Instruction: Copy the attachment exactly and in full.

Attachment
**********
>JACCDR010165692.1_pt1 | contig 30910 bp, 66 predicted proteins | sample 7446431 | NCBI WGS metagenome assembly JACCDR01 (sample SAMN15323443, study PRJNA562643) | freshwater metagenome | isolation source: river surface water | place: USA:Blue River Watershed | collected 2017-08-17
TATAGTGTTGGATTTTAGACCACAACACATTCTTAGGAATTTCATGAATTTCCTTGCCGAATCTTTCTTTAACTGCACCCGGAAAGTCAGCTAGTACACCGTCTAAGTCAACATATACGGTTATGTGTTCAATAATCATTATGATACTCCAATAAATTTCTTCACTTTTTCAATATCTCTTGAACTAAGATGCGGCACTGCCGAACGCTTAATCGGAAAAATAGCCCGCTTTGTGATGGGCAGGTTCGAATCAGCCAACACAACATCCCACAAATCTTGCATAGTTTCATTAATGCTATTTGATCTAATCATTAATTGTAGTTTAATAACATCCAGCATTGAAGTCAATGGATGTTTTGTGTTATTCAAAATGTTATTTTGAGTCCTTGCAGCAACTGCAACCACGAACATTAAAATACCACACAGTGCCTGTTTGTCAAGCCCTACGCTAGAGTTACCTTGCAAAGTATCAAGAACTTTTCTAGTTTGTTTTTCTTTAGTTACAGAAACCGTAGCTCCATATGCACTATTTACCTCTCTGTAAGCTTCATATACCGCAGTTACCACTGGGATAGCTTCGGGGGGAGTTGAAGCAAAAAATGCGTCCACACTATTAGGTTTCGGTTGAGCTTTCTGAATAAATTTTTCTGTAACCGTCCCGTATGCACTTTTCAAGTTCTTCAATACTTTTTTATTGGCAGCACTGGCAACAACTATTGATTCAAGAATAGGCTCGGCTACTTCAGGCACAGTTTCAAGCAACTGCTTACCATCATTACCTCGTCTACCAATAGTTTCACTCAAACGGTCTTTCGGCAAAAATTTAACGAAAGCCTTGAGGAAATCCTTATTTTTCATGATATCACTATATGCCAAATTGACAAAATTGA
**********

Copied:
>JACCDR010165692.1_pt1 | contig 30910 bp, 66 predicted proteins | sample 7446431 | NCBI WGS metagenome assembly JACCDR01 (sample SAMN15323443, study PRJNA562643) | freshwater metagenome | isolation source: river surface water | place: USA:Blue River Watershed | collected 2017-08-17
TATAGTGTTGGATTTTAGACCACAACACATTCTTAGGAATTTCATGAATTTCCTTGCCGAATCTTTCTTTAACTGCACCCGGAAAGTCAGCTAGTACACCGTCTAAGTCAACATATACGGTTATGTGTTCAATAATCATTATGATACTCCAATAAATTTCTTCACTTTTTCAATATCTCTTGAACTAAGATGCGGCACTGCCGAACGCTTAATCGGAAAAATAGCCCGCTTTGTGATGGGCAGGTTCGAATCAGCCAACACAACATCCCACAAATCTTGCATAGTTTCATTAATGCTATTTGATCTAATCATTAATTGTAGTTTAATAACATCCAGCATTGAAGTCAATGGATGTTTTGTGTTATTCAAAATGTTATTTTGAGTCCTTGCAGCAACTGCAACCACGAACATTAAAATACCACACAGTGCCTGTTTGTCAAGCCCTACGCTAGAGTTACCTTGCAAAGTATCAAGAACTTTTCTAGTTTGTTTTTCTTTAGTTACAGAAACCGTAGCTCCATATGCACTATTTACCTCTCTGTAAGCTTCATATACCGCAGTTACCACTGGGATAGCTTCGGGGGGAGTTGAAGCAAAAAATGCGTCCACACTATTAGGTTTCGGTTGAGCTTTCTGAATAAATTTTTCTGTAACCGTCCCGTATGCACTTTTCAAGTTCTTCAATACTTTTTTATTGGCAGCACTGGCAACAACTATTGATTCAAGAATAGGCTCGGCTACTTCAGGCACAGTTTCAAGCAACTGCTTACCATCATTACCTCGTCTACCAATAGTTTCACTCAAACGGTCTTTCGGCAAAAATTTAACGAAAGCCTTGAGGAAATCCTTATTTTTCATGATATCACTATATGCCAAATTGACAAAATTGA